This issue highlights Pediatric Endocrine Self Assessment Program. Test your clinical knowledge and prepare for your exam. Available on the online store.
In clinic you are seeing a 14-year-old African American boy who is obese (BMI = 31 kg/m2). He has a family history of type 2 diabetes mellitus in his father and maternal grandfather. On physical examination, you note central obesity and marked acanthosis nigricans. His fasting blood glucose concentration is 101 mg/dL (5.61 mmol/L) (reference range, 70-110 mg/dL [3.88-6.11 mmol/L]), and his blood pressure is 134/86 mm Hg.
Which of the following findings is the greatest predictor of insulin resistance in this child?
- Normal insulin concentration
- Elevated LDL-cholesterol concentration
- Elevated triglyceride concentration
- Elevated small, dense LDL particle number
- Elevated HDL-cholesterol concentration
Elevated small, dense LDL particle number
The metabolic syndrome is a cluster of cardiovascular risk factors including central obesity, high blood pressure, elevated triglycerides, low HDL cholesterol (thus, Answer E is incorrect), and elevated fasting glucose. In pediatric patients, the metabolic syndrome is most often diagnosed according to criteria that are adapted from adult criteria, such as those developed by the National Cholesterol Education Program. The most commonly used criteria specify cutoff values for measurements of fasting blood glucose (typically >100 mg/dL [>5.5 mmol/L]); HDL cholesterol (<50 mg/dL [<1.30 mmol/L]); triglycerides (>110 mg/dL [>1.24 mmol/L]); blood pressure above the 90th percentile for sex, age, and height; and waist circumference above the 90th percentile for age and sex. To be classified as having the metabolic syndrome, an adolescent must have abnormal values for 3 of these 5 components. The metabolic syndrome is linked to insulin resistance (thus, Answer A is incorrect) and visceral obesity and is associated with underlying abnormalities in cellular function, including increased inflammatory signaling, oxidative stress, and dysfunction of mitochondria and the endoplasmic reticulum. The presence of the metabolic syndrome in childhood has been linked to increased risk of developing type 2 diabetes mellitus in adulthood. African American patients appear to manifest the metabolic syndrome differently than white and Hispanic patients. Black patients with metabolic syndrome are much less likely to exhibit elevated triglycerides. In a survey of 2456 adolescents, Johnson et al documented that although 26% to 32% of white and Hispanic adolescents had triglyceride concentrations above 110 mg/dL (>1.24 mmol/L), only 10% of black adolescents exhibited triglyceride elevations, potentially because of lower levels of lipoprotein lipase (thus, Answer C is incorrect). LDL-cholesterol elevations (Answer B) are not significantly associated with metabolic syndrome. However, elevations in small, dense LDL particle number (Answer D) are seen in this syndrome, including in persons of African American descent. These small, dense LDL particles are linked to increased risk of coronary artery disease, possibly because small, dense LDL particles have increased access to the subendothelial space, increased susceptibility to oxidation, and increased uptake by macrophages. LDL electrophoresis is used to measure small, dense LDL particle number and the results are reported in milligrams per deciliter of small, dense particles, which comprise 12% to 25% of the total LDL. The mainstay of treatment for the metabolic syndrome and related abnormalities is lifestyle modification with increased physical activity and decreased caloric intake.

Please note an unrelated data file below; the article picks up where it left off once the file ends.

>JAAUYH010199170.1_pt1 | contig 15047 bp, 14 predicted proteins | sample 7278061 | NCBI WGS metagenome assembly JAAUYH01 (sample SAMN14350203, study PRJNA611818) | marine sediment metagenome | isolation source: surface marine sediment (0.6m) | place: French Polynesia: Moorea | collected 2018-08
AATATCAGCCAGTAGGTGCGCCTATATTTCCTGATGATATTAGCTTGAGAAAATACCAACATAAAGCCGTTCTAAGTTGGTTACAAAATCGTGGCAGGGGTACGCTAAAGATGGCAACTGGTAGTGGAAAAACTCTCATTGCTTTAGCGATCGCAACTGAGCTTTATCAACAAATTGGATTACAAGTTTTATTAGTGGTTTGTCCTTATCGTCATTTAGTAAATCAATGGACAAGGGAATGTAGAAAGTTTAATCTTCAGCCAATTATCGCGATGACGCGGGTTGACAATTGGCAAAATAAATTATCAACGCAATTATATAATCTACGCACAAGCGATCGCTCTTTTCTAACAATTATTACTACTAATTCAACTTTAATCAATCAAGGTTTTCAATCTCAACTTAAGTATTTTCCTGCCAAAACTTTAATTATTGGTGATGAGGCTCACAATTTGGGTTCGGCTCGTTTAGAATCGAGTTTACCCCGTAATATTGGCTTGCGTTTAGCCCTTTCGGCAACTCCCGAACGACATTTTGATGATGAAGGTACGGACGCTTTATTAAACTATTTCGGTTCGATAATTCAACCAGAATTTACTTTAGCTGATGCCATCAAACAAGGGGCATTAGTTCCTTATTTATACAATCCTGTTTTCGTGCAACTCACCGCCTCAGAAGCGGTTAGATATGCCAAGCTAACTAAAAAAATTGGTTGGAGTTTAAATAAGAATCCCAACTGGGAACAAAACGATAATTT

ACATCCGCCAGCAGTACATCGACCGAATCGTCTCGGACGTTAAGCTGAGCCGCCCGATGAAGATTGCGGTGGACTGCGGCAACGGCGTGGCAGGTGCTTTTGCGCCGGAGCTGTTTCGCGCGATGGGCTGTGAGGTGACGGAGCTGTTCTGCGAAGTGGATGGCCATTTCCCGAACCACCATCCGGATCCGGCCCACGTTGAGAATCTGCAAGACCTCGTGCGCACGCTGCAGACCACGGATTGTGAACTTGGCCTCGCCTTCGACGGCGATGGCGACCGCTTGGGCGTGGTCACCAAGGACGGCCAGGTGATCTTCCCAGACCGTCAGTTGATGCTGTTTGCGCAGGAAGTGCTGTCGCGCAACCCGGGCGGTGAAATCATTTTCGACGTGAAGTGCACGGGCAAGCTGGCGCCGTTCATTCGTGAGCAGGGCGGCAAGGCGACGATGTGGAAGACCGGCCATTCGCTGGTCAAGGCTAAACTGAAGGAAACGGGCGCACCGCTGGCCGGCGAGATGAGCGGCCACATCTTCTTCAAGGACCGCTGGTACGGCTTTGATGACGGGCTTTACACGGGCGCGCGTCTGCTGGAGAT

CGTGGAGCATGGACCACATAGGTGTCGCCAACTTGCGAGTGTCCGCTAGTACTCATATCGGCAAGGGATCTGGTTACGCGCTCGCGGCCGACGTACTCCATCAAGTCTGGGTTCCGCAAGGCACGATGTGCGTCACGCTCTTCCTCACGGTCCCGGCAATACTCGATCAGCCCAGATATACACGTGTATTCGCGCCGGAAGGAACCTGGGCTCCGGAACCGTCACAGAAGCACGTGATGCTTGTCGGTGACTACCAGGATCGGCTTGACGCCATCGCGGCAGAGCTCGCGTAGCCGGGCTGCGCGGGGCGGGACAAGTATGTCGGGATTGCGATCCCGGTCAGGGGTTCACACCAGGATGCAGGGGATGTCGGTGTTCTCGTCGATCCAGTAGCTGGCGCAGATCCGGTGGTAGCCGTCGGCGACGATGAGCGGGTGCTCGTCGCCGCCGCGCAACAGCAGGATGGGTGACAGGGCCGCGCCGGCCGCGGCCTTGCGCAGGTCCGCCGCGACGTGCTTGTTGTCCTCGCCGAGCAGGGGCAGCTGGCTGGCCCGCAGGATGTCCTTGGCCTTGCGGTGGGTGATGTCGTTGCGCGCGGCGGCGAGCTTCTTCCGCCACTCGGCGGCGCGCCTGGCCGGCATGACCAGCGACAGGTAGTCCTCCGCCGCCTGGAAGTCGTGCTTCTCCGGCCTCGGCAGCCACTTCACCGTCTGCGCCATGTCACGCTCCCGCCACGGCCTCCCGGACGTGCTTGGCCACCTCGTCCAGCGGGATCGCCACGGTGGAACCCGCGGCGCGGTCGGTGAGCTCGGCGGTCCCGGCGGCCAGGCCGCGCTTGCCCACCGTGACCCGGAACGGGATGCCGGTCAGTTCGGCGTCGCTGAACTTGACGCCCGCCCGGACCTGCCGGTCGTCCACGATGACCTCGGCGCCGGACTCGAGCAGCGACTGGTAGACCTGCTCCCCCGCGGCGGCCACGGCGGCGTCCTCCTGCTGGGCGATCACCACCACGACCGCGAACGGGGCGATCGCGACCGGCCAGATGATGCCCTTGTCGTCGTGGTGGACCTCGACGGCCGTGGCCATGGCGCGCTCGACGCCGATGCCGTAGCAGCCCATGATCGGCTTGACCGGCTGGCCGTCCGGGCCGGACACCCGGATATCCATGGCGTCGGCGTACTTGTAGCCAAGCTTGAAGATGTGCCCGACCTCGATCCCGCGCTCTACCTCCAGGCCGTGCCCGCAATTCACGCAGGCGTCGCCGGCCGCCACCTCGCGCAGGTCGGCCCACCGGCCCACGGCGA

List the lipid characteristics associated with the metabolic syndrome and explain some of the differences observed in the manifestation of this syndrome in various ethnic groups.
Eckel RH, Alberti KG, Grundy SM, Zimmet PZ. The metabolic syndrome. Lancet. 2010;375(9710):181-183.
Johnson WD, Kroon JJ, Greenway FL, Bouchard C, Ryan D, Katzmarzyk PT. Prevalence of risk factors for metabolic syndrome in adolescents: National Health and Nutrition Examination Survey (NHANES), 2001-2006. Arch Pediatr Adolesc Med. 2009;163(4):371-377.
Sumner AE. Ethnic differences in triglyceride levels and high-density lipoprotein lead to underdiagnosis of the metabolic syndrome in black children and adults. J Pediatr. 2009;155(3):S7.e7-e11.
Walker SE, Gurka MJ, Oliver MN, Johns DW, DeBoer MD. Racial/ethnic discrepancies in the metabolic syndrome begin in childhood and persist after adjustment for environmental factors. Nutr Metab Cardiovasc Dis. 2012;22(2):141-148.